State Sen. Scott Oelslager (R-Plain Township) introduced legislation in May that could resolve the complex, intertwined conflicts between the rights of people with mental illness and the need to protect both them and the public from harmful acts caused by their sickness.
Like many physical ailments, mental illness often does not constantly afflict those who suffer from it. Stress, substance abuse and abstinence from medication can give rise to flare-ups, while calming influences, medication and other factors often nurture long periods of lucidity.
The inconsistent nature of mental illness was part of testimony on this bill by Doug DeVoe, executive director of Ohio Advocates for Mental Health, a statewide organization working for people with severe mental illness. DeVoe testified before the Judiciary Committee on Criminal Justice, chaired by Oelslager.
"It is an illness that frequently may have long periods of remission, but most people experience an occasional exacerbation, no matter how good their treatment," DeVoe said.
It is during such periods of remission that Oelslager's bill would allow those diagnosed with mental illness to complete a legally enforceable document, known as an advance psychiatric directive. The document is a declaration for mental health treatment, determining the options available to doctors and other health-care providers.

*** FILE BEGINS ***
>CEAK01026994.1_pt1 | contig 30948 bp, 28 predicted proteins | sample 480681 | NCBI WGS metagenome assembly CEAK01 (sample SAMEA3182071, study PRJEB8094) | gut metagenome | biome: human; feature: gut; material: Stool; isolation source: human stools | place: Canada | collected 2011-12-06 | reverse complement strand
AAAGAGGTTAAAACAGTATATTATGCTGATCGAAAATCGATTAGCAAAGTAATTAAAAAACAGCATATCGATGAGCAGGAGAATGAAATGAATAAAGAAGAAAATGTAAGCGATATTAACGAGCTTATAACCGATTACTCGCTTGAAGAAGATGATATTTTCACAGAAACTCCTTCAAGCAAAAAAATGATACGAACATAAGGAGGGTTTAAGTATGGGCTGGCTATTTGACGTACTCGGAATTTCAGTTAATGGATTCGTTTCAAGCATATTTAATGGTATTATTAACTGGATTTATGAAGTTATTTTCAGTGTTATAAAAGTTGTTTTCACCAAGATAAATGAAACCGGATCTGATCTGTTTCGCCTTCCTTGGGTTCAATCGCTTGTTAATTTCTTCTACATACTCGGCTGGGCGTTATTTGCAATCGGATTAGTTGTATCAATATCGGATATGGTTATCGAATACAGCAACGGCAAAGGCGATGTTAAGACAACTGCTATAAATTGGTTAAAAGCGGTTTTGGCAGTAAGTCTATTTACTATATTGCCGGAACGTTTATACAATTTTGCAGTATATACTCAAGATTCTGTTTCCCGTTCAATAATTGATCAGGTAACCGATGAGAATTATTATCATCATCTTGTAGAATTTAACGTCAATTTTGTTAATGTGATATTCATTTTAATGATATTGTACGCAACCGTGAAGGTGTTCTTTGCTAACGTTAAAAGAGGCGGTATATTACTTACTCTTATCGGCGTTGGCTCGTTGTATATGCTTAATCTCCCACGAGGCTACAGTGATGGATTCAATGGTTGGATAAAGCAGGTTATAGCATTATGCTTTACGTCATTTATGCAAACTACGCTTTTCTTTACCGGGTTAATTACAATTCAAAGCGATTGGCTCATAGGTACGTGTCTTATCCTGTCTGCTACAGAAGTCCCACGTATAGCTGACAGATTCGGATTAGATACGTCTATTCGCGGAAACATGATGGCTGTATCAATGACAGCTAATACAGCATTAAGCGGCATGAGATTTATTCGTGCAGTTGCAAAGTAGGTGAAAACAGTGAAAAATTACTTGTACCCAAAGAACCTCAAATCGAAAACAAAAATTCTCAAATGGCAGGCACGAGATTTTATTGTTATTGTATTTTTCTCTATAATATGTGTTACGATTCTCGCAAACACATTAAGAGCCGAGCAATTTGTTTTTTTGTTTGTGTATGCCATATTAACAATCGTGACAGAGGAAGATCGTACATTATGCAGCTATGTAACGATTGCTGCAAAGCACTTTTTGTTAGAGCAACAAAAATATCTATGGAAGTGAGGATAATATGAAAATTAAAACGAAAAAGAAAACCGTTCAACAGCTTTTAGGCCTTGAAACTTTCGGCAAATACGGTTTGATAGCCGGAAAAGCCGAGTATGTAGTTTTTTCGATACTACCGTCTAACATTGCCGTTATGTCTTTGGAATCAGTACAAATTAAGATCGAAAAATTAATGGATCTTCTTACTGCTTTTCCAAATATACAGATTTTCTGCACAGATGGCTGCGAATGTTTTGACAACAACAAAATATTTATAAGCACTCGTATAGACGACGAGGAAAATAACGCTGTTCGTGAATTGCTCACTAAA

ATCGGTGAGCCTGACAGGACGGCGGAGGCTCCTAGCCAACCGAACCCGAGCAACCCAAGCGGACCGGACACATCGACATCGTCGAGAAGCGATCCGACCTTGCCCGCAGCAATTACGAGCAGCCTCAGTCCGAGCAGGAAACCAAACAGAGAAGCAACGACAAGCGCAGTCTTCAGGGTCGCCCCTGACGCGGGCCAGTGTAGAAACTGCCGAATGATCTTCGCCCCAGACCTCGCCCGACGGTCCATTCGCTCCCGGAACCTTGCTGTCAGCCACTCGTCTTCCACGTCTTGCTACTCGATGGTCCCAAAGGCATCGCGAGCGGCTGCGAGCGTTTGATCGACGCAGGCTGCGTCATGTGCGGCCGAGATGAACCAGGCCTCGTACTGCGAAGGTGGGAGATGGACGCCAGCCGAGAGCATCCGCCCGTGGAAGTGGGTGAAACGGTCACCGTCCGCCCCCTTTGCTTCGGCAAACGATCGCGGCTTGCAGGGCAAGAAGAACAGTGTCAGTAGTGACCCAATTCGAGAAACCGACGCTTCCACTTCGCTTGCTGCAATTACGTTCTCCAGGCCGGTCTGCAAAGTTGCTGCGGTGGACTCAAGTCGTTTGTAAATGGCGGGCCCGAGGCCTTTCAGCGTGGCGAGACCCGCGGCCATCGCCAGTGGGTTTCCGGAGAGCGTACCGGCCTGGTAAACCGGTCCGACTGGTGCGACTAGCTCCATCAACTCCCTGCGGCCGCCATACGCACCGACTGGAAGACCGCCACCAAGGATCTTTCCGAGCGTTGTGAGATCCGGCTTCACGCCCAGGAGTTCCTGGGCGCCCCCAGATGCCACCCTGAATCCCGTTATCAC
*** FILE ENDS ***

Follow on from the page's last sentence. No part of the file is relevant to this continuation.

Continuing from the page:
The legislation does not limit the breadth or specificity of treatment directives, according to Corey Schaal, an intergovernmental relations coordinator with the Ohio Judicial Conference.
"The patient's directions could be as specific as, 'I do not want to receive such-and-such drug or such-and-such treatment,' " Schaal said.
Since no one can anticipate all treatment scenarios, the bill also allows a mentally ill person to designate a proxy, who is legally empowered to make health care decisions when the patient is incapacitated. The proxy accepts the responsibilities of this designation by signing the declaration and must make decisions consistent with the specific directives contained in the document.
At the drafting of an advanced psychiatric directive, two witnesses must attest to the mentally ill individual's ability to make sound health care decisions. The directive does not go into effect until one doctor, who may be designated by the patient in the advance directive, and one additional provider agree the patient is no longer capable of making treatment decisions.
While health care providers would generally be bound to adhere to the directive, instructions may be ignored if an emergency endangers the life or health of the patient or others, if the patient's actions represent a substantial risk to himself or others or if the patient has been found guilty by reason of insanity.
Without advance psychiatric directives, treatment providers are often confronted with conflicts between a patient's wishes and effective treatment of a psychotic episode. While under the control of mental illness, patients might view themselves as healthy and therefore resist treatment. Patients afflicted with paranoia might violently oppose treatment, believing health care workers intend harm. Patients might shun some medications because of severe side effects, such as lethargy, dizziness, blurred vision, loss of libido, drowsiness, nausea or involuntary ticks and twitches.